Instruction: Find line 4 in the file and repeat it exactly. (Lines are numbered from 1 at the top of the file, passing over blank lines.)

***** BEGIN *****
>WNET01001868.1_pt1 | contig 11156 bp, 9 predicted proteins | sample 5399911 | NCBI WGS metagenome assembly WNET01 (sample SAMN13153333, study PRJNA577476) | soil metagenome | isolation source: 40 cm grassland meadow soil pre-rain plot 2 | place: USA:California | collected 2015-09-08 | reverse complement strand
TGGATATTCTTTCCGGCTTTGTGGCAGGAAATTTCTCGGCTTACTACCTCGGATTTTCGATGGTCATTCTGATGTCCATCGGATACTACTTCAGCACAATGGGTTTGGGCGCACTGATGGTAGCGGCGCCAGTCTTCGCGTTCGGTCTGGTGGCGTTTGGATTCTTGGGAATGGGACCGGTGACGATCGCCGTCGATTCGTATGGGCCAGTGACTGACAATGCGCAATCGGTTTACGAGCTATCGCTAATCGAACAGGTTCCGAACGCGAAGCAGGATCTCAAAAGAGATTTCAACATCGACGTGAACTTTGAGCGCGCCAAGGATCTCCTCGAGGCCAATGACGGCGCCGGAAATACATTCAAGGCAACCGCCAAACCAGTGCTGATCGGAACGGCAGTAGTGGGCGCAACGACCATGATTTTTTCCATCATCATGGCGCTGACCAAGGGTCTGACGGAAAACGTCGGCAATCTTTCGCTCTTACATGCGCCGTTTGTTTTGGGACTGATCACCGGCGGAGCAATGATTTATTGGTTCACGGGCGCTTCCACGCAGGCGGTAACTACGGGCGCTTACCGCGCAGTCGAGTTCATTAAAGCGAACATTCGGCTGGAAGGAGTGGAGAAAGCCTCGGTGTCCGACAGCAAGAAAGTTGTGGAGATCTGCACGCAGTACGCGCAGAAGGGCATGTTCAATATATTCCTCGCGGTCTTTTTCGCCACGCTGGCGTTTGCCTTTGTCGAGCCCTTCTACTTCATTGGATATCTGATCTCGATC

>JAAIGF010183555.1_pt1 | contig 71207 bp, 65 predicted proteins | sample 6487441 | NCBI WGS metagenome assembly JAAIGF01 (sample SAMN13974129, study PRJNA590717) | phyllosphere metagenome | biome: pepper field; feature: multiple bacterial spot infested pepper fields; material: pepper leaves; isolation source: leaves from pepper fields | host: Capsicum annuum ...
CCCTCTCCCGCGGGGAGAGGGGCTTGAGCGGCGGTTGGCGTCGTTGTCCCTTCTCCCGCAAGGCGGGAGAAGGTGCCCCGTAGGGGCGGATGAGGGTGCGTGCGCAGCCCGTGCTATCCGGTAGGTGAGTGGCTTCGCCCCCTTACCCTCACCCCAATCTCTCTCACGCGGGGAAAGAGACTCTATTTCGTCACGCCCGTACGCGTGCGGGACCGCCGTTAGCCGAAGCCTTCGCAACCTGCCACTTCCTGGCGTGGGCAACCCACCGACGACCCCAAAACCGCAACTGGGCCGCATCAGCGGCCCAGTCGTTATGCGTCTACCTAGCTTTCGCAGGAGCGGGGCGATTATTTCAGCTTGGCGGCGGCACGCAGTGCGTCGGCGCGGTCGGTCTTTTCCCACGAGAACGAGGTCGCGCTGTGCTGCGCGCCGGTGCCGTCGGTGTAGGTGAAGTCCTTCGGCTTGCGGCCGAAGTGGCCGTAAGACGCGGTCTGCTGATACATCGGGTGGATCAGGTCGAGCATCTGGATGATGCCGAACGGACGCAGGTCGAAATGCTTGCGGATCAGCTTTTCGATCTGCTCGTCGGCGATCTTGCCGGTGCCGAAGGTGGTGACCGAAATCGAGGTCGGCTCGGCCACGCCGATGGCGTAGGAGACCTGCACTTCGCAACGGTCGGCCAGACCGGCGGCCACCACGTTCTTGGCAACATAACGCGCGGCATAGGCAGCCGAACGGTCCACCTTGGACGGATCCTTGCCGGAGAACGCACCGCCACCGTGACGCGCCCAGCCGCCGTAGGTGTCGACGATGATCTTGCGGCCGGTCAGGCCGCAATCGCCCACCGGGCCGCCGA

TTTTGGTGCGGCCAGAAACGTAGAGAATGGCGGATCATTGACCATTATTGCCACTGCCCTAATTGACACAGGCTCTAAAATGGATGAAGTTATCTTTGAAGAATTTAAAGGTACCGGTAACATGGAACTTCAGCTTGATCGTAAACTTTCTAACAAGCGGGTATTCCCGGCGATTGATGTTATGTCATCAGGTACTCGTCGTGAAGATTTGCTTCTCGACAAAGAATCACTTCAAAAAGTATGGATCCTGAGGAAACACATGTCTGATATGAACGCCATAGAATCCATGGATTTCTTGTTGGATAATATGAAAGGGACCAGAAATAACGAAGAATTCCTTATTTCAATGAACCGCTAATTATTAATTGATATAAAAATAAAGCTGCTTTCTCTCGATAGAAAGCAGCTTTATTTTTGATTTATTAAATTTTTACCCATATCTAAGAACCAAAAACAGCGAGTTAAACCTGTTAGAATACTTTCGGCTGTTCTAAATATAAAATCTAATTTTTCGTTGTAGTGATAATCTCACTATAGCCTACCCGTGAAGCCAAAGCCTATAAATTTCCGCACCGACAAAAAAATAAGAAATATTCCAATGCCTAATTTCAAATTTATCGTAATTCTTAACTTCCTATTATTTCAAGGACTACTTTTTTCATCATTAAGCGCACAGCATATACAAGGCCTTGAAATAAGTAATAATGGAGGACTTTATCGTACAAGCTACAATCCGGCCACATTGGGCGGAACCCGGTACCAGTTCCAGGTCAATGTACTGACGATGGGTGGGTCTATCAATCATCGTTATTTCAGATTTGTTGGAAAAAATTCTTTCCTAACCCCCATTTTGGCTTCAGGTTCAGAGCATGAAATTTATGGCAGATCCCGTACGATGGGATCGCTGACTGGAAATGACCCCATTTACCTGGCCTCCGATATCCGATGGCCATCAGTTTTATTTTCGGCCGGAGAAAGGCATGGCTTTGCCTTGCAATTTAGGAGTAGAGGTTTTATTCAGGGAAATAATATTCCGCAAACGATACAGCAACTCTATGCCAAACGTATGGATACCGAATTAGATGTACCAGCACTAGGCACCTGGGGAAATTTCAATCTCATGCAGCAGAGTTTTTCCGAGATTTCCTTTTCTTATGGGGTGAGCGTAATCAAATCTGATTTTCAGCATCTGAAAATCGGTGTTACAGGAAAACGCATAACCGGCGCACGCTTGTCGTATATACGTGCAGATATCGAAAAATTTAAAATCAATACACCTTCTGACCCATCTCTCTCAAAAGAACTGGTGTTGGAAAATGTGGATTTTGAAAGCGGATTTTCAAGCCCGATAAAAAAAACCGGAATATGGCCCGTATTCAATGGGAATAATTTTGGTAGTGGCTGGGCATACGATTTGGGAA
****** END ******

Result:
CCCTCTCCCGCGGGGAGAGGGGCTTGAGCGGCGGTTGGCGTCGTTGTCCCTTCTCCCGCAAGGCGGGAGAAGGTGCCCCGTAGGGGCGGATGAGGGTGCGTGCGCAGCCCGTGCTATCCGGTAGGTGAGTGGCTTCGCCCCCTTACCCTCACCCCAATCTCTCTCACGCGGGGAAAGAGACTCTATTTCGTCACGCCCGTACGCGTGCGGGACCGCCGTTAGCCGAAGCCTTCGCAACCTGCCACTTCCTGGCGTGGGCAACCCACCGACGACCCCAAAACCGCAACTGGGCCGCATCAGCGGCCCAGTCGTTATGCGTCTACCTAGCTTTCGCAGGAGCGGGGCGATTATTTCAGCTTGGCGGCGGCACGCAGTGCGTCGGCGCGGTCGGTCTTTTCCCACGAGAACGAGGTCGCGCTGTGCTGCGCGCCGGTGCCGTCGGTGTAGGTGAAGTCCTTCGGCTTGCGGCCGAAGTGGCCGTAAGACGCGGTCTGCTGATACATCGGGTGGATCAGGTCGAGCATCTGGATGATGCCGAACGGACGCAGGTCGAAATGCTTGCGGATCAGCTTTTCGATCTGCTCGTCGGCGATCTTGCCGGTGCCGAAGGTGGTGACCGAAATCGAGGTCGGCTCGGCCACGCCGATGGCGTAGGAGACCTGCACTTCGCAACGGTCGGCCAGACCGGCGGCCACCACGTTCTTGGCAACATAACGCGCGGCATAGGCAGCCGAACGGTCCACCTTGGACGGATCCTTGCCGGAGAACGCACCGCCACCGTGACGCGCCCAGCCGCCGTAGGTGTCGACGATGATCTTGCGGCCGGTCAGGCCGCAATCGCCCACCGGGCCGCCGA